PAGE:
Stressors are objects, persons or situations that lead to the emergence of stress to an individual, as well as the triggering of his stress response system. Recognition of one's stressors is the first step towards effective stress management.
Stressors are typically perceived as threats to the wellbeing of a person, because of the possibility of these stressors to overwhelm the available resources to be used for stress response. The definition tells us that in order for a person to manage stress in the best way possible, proper recognition of one’s stressors is highly necessary.
Types of Stressors
Psychologists often categorize stressors into two major types: internal stressors and external stressors.
Most often than not, the stressors or stress inducers that we are able to recognize are those outside of ourselves. However, it is always important to identify our personal internal stressors first because they affect us more than the external stressors. These internal stressors, also called emotional stressors, include anxiety, fear and personality traits.
Too much worrying about the outcome of a job interview is actually an internal stressor which leads you to respond to this anxiety by excessive perspiration, difficulty in sleeping or perhaps, nail biting. Your personality trait can also be an important internal stressor, especially traits that are associated to perfectionism, suspiciousness, pessimism or feelings of helplessness.
Anything outside one’s self that induces stress is called an external stressor. This may include family stressors, such as family role expectations, parent-to-child relationships, sibling relationships, financial struggles and ill family members.
Other external stressors are called social stressors, which emerge from the relationships, problems and challenges we face at work, school or other places. In particular, work stressors arise from workplace pressures such as an erratic boss or hectic schedules and tight deadlines.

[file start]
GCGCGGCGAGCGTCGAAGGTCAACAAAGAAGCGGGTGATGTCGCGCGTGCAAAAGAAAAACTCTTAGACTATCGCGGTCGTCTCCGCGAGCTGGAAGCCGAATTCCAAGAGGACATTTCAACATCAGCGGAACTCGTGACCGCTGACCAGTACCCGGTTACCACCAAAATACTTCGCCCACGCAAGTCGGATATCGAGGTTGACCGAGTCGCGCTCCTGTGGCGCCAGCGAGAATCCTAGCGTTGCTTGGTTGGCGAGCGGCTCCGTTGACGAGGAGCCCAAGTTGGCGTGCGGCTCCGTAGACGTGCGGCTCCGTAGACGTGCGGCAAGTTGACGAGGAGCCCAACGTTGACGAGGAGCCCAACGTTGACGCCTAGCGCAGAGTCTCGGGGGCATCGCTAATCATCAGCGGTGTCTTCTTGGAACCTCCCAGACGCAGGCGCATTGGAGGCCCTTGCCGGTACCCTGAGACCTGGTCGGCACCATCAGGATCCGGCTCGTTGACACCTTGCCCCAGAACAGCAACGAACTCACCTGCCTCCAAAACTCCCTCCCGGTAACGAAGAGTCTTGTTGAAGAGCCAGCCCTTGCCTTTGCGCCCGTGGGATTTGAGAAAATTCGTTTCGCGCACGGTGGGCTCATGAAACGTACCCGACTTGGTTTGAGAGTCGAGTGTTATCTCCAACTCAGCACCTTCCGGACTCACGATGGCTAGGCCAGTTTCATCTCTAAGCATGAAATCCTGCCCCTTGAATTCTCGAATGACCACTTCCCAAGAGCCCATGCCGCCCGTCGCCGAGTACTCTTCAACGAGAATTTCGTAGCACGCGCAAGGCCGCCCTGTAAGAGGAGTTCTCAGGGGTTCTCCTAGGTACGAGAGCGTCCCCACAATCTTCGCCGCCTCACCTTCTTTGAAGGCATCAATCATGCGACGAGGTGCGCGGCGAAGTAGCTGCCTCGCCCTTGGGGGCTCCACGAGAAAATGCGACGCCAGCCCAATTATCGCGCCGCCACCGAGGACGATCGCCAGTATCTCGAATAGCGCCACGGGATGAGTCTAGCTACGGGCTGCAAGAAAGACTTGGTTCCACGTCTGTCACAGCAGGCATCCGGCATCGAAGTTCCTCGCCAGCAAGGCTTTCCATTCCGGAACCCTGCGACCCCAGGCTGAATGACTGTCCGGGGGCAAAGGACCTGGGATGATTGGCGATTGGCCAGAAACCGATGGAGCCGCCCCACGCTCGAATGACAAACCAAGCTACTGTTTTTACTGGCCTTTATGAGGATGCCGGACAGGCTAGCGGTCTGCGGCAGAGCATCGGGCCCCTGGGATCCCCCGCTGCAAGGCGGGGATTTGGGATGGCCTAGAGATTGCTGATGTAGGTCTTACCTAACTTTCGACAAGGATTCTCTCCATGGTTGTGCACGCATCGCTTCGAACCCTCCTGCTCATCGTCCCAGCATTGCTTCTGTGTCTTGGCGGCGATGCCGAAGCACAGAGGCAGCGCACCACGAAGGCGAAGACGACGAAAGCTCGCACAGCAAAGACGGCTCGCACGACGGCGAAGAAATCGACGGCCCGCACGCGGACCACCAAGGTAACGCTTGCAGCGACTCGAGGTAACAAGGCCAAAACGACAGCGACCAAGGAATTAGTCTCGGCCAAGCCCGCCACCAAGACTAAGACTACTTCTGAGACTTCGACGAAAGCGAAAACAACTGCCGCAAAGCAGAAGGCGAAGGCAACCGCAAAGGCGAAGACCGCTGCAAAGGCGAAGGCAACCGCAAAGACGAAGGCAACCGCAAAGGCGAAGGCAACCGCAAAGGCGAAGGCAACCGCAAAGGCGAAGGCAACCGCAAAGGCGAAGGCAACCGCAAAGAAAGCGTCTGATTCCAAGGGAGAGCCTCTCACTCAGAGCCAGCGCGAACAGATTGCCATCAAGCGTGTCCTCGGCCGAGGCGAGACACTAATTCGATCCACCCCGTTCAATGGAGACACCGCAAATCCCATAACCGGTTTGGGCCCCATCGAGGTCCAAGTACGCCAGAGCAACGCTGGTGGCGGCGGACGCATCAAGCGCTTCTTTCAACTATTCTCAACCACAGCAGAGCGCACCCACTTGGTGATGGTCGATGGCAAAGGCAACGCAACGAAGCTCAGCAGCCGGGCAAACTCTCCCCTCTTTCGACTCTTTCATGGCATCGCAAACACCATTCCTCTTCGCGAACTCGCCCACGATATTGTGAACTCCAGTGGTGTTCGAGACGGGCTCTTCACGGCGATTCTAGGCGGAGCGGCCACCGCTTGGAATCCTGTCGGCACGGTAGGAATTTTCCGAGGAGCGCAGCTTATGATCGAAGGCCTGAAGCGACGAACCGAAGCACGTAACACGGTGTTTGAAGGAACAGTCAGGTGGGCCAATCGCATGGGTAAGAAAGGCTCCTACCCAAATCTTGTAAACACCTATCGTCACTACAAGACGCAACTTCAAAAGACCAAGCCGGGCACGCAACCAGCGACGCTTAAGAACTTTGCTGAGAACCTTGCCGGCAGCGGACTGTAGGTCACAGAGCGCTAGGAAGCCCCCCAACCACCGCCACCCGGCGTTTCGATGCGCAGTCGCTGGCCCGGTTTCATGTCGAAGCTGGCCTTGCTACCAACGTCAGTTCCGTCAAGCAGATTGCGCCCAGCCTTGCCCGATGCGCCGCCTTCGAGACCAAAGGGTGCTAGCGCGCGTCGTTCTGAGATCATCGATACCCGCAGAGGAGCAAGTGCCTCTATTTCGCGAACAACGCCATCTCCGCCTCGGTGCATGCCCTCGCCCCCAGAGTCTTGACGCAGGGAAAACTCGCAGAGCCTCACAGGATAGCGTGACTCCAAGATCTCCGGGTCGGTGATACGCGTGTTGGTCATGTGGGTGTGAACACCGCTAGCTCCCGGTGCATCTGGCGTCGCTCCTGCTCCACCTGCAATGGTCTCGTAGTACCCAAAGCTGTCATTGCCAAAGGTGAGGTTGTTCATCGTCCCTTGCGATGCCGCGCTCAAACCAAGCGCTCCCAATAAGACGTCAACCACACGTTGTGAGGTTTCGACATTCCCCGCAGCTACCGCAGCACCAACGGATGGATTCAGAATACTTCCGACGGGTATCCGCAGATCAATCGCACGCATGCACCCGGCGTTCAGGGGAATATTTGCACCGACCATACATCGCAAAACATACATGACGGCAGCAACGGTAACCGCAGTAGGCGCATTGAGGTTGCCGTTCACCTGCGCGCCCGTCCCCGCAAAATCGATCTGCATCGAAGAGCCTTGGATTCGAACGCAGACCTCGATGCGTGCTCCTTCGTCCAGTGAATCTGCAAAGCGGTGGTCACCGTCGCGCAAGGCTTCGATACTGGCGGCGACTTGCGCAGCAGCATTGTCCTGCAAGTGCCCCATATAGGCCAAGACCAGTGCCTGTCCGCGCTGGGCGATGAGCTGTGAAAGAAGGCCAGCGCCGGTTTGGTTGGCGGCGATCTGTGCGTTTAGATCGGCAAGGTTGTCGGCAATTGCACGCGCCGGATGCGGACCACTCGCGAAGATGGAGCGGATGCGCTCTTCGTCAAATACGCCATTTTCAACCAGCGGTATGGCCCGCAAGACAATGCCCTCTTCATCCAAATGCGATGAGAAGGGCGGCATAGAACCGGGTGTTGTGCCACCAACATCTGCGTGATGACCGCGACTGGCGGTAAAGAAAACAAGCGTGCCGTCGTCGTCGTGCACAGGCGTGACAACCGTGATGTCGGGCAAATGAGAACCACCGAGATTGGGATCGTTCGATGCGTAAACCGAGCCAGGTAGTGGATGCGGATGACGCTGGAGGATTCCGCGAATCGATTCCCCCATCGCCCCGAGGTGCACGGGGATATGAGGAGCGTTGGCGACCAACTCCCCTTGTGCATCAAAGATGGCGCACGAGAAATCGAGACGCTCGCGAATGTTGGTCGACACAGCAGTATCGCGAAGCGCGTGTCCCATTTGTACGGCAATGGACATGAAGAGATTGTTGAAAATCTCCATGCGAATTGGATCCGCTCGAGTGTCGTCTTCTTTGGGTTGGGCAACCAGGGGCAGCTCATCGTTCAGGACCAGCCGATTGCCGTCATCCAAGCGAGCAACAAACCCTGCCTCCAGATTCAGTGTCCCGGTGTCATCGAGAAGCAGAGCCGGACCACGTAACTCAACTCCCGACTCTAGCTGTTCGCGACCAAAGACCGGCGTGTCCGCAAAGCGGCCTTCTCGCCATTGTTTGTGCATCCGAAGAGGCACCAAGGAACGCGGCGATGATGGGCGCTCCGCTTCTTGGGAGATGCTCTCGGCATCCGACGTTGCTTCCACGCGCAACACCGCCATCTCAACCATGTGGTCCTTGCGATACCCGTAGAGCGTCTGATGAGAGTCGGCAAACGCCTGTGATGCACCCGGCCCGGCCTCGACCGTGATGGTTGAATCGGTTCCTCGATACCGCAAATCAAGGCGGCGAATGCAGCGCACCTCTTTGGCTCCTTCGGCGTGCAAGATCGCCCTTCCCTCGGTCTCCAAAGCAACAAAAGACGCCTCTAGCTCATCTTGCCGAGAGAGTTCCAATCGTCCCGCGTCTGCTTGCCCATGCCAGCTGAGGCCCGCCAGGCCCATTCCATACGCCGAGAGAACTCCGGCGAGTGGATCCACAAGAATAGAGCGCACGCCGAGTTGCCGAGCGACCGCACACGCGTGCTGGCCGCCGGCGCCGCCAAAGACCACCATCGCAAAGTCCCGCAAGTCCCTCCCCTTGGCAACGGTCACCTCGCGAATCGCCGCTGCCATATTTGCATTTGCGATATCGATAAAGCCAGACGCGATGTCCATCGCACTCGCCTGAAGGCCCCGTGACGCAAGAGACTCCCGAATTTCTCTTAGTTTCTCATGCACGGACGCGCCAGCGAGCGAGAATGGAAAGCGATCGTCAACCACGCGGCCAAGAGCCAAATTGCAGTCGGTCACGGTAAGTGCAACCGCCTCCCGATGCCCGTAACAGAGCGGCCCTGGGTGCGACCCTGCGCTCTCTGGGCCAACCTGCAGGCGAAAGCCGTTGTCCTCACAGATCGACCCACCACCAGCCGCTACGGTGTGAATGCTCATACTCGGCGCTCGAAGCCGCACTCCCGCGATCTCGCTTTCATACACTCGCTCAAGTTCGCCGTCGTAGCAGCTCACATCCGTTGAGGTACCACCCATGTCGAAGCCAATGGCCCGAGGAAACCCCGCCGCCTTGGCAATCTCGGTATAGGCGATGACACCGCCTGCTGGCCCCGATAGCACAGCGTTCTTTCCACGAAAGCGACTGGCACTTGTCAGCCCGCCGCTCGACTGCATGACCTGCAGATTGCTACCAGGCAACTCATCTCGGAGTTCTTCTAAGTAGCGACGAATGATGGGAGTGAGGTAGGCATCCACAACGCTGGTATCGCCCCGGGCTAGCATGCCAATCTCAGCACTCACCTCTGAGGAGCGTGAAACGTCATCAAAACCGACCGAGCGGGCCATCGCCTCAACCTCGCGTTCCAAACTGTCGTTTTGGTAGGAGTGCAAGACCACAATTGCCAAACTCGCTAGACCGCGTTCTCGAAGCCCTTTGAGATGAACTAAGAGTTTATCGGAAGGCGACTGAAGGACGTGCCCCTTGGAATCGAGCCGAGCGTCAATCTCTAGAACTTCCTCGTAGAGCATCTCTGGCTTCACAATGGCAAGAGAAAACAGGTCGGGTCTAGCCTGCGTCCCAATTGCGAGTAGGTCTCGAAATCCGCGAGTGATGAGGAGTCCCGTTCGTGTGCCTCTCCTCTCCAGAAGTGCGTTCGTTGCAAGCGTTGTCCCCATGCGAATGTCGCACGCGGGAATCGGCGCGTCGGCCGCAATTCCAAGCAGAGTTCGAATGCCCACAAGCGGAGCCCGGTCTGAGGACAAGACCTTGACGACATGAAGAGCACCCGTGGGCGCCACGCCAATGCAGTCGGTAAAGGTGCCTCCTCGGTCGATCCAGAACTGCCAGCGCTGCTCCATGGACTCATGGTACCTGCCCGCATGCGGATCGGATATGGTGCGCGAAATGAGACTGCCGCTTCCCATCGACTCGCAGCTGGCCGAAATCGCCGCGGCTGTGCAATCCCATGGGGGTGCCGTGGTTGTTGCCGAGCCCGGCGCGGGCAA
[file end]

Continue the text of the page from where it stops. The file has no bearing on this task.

Yet another subtype of external stressors is the change stressor, or stress inducers related to significant life changes. Common examples of change stressors include finding a job, moving, marriage and pregnancy.Change stressors are often paired with decision stressors, wherein the stress results from the need to make crucial decisions such as where to study for college or what career to follow.
Chemical stressors are any drugs a person uses or abuses, such as alcohol, nicotine, caffeine, or tranquilizers. On the other hand, disease stressors are those that result from health problems, such as being bed ridden or following a strict diet. Lastly, environmental stressors include pollution, noise, heat, congestion, etc.
Identification and Management
In order to identify stressors, it is recommended that you refer to the different types of stressors and list those stressors that relate to your personal life. You may categorize it according to internal or external stressor, and then to the subtypes of stressors, such as family, work, environment, etc.
After recognizing your stressors, you can begin identifying which stressors require total elimination, partial reduction or coping. For instance, feelings of pessimism may be totally eradicated and replace by those of optimism for better stress response. If your concentration is diminished by loud noise, you may use ear plugs or tell your officemates to lower down their voices a bit. In terms of coping, you can cope up with stressors through the use of effective time management techniques.
This means you're free to copy, share and adapt any parts (or all) of the text in the article, as long as you give appropriate credit and provide a link/reference to this page.
That is it. You don't need our permission to copy the article; just include a link/reference back to this page. You can use it freely (with some kind of link), and we're also okay with people reprinting in publications like books, blogs, newsletters, course-material, papers, wikipedia and presentations (with clear attribution).